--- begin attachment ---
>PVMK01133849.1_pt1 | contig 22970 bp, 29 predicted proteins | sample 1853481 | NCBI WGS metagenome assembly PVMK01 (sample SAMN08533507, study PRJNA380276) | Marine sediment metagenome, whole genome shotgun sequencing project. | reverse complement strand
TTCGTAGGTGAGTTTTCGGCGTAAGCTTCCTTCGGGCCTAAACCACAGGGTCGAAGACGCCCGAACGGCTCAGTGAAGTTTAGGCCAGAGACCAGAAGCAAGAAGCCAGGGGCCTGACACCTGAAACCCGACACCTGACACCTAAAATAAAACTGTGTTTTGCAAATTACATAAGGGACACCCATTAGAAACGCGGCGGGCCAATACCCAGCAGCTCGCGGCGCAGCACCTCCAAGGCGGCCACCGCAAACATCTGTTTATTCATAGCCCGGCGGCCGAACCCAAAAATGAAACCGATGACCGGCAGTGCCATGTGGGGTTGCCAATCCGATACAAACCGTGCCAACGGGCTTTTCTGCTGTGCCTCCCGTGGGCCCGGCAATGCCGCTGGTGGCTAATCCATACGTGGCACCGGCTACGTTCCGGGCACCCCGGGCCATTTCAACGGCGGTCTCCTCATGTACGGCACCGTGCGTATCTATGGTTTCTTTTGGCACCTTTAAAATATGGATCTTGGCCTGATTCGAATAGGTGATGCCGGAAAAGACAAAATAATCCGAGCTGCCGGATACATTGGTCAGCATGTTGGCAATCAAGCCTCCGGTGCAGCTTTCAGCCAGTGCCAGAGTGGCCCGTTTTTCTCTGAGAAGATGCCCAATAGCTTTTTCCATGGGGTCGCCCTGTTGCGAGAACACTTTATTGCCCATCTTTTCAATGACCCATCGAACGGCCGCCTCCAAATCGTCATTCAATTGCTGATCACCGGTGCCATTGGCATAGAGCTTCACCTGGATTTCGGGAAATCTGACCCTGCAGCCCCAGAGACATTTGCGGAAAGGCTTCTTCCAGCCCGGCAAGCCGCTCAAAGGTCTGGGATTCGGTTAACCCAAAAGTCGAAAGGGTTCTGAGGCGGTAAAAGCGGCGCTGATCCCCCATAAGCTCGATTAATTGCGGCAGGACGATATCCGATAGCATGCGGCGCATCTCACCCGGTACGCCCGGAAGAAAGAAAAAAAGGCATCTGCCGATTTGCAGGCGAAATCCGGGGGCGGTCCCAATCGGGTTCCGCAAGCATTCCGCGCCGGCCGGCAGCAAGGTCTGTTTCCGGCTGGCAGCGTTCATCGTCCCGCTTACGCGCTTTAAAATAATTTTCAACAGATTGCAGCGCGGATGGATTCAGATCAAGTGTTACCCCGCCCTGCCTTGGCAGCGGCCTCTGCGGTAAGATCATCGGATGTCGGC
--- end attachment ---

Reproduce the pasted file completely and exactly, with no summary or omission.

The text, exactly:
>PVMK01133849.1_pt1 | contig 22970 bp, 29 predicted proteins | sample 1853481 | NCBI WGS metagenome assembly PVMK01 (sample SAMN08533507, study PRJNA380276) | Marine sediment metagenome, whole genome shotgun sequencing project. | reverse complement strand
TTCGTAGGTGAGTTTTCGGCGTAAGCTTCCTTCGGGCCTAAACCACAGGGTCGAAGACGCCCGAACGGCTCAGTGAAGTTTAGGCCAGAGACCAGAAGCAAGAAGCCAGGGGCCTGACACCTGAAACCCGACACCTGACACCTAAAATAAAACTGTGTTTTGCAAATTACATAAGGGACACCCATTAGAAACGCGGCGGGCCAATACCCAGCAGCTCGCGGCGCAGCACCTCCAAGGCGGCCACCGCAAACATCTGTTTATTCATAGCCCGGCGGCCGAACCCAAAAATGAAACCGATGACCGGCAGTGCCATGTGGGGTTGCCAATCCGATACAAACCGTGCCAACGGGCTTTTCTGCTGTGCCTCCCGTGGGCCCGGCAATGCCGCTGGTGGCTAATCCATACGTGGCACCGGCTACGTTCCGGGCACCCCGGGCCATTTCAACGGCGGTCTCCTCATGTACGGCACCGTGCGTATCTATGGTTTCTTTTGGCACCTTTAAAATATGGATCTTGGCCTGATTCGAATAGGTGATGCCGGAAAAGACAAAATAATCCGAGCTGCCGGATACATTGGTCAGCATGTTGGCAATCAAGCCTCCGGTGCAGCTTTCAGCCAGTGCCAGAGTGGCCCGTTTTTCTCTGAGAAGATGCCCAATAGCTTTTTCCATGGGGTCGCCCTGTTGCGAGAACACTTTATTGCCCATCTTTTCAATGACCCATCGAACGGCCGCCTCCAAATCGTCATTCAATTGCTGATCACCGGTGCCATTGGCATAGAGCTTCACCTGGATTTCGGGAAATCTGACCCTGCAGCCCCAGAGACATTTGCGGAAAGGCTTCTTCCAGCCCGGCAAGCCGCTCAAAGGTCTGGGATTCGGTTAACCCAAAAGTCGAAAGGGTTCTGAGGCGGTAAAAGCGGCGCTGATCCCCCATAAGCTCGATTAATTGCGGCAGGACGATATCCGATAGCATGCGGCGCATCTCACCCGGTACGCCCGGAAGAAAGAAAAAAAGGCATCTGCCGATTTGCAGGCGAAATCCGGGGGCGGTCCCAATCGGGTTCCGCAAGCATTCCGCGCCGGCCGGCAGCAAGGTCTGTTTCCGGCTGGCAGCGTTCATCGTCCCGCTTACGCGCTTTAAAATAATTTTCAACAGATTGCAGCGCGGATGGATTCAGATCAAGTGTTACCCCGCCCTGCCTTGGCAGCGGCCTCTGCGGTAAGATCATCGGATGTCGGC